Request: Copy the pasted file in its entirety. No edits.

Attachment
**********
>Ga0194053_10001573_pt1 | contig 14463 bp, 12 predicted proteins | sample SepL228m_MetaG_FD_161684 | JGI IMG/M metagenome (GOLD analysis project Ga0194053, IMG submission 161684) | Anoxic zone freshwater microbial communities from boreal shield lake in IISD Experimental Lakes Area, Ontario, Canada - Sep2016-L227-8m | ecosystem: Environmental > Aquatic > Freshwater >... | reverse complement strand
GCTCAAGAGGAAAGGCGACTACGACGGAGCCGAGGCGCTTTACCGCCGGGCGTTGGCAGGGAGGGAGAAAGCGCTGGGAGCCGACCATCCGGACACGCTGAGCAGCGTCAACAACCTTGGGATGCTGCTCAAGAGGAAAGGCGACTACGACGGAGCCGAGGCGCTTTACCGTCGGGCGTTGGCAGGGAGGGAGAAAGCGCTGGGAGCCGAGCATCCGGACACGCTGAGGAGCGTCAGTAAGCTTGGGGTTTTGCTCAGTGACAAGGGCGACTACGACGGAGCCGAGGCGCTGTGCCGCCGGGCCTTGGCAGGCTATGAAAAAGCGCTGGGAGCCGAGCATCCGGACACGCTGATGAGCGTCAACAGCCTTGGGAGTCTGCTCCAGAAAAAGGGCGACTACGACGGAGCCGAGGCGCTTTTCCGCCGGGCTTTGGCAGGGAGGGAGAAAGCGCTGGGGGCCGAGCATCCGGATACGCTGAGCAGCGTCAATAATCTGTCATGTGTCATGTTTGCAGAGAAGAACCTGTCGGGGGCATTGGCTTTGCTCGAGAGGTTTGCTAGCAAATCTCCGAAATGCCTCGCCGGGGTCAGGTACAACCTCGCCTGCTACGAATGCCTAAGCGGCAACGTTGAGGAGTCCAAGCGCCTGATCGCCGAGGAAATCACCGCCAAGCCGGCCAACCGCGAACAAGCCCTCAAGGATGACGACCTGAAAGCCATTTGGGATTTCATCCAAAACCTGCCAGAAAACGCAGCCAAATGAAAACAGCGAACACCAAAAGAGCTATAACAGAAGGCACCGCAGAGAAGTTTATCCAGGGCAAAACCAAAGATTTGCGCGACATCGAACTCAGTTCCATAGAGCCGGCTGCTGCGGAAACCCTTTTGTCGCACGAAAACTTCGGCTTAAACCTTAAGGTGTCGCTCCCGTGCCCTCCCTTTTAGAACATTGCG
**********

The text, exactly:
>Ga0194053_10001573_pt1 | contig 14463 bp, 12 predicted proteins | sample SepL228m_MetaG_FD_161684 | JGI IMG/M metagenome (GOLD analysis project Ga0194053, IMG submission 161684) | Anoxic zone freshwater microbial communities from boreal shield lake in IISD Experimental Lakes Area, Ontario, Canada - Sep2016-L227-8m | ecosystem: Environmental > Aquatic > Freshwater >... | reverse complement strand
GCTCAAGAGGAAAGGCGACTACGACGGAGCCGAGGCGCTTTACCGCCGGGCGTTGGCAGGGAGGGAGAAAGCGCTGGGAGCCGACCATCCGGACACGCTGAGCAGCGTCAACAACCTTGGGATGCTGCTCAAGAGGAAAGGCGACTACGACGGAGCCGAGGCGCTTTACCGTCGGGCGTTGGCAGGGAGGGAGAAAGCGCTGGGAGCCGAGCATCCGGACACGCTGAGGAGCGTCAGTAAGCTTGGGGTTTTGCTCAGTGACAAGGGCGACTACGACGGAGCCGAGGCGCTGTGCCGCCGGGCCTTGGCAGGCTATGAAAAAGCGCTGGGAGCCGAGCATCCGGACACGCTGATGAGCGTCAACAGCCTTGGGAGTCTGCTCCAGAAAAAGGGCGACTACGACGGAGCCGAGGCGCTTTTCCGCCGGGCTTTGGCAGGGAGGGAGAAAGCGCTGGGGGCCGAGCATCCGGATACGCTGAGCAGCGTCAATAATCTGTCATGTGTCATGTTTGCAGAGAAGAACCTGTCGGGGGCATTGGCTTTGCTCGAGAGGTTTGCTAGCAAATCTCCGAAATGCCTCGCCGGGGTCAGGTACAACCTCGCCTGCTACGAATGCCTAAGCGGCAACGTTGAGGAGTCCAAGCGCCTGATCGCCGAGGAAATCACCGCCAAGCCGGCCAACCGCGAACAAGCCCTCAAGGATGACGACCTGAAAGCCATTTGGGATTTCATCCAAAACCTGCCAGAAAACGCAGCCAAATGAAAACAGCGAACACCAAAAGAGCTATAACAGAAGGCACCGCAGAGAAGTTTATCCAGGGCAAAACCAAAGATTTGCGCGACATCGAACTCAGTTCCATAGAGCCGGCTGCTGCGGAAACCCTTTTGTCGCACGAAAACTTCGGCTTAAACCTTAAGGTGTCGCTCCCGTGCCCTCCCTTTTAGAACATTGCG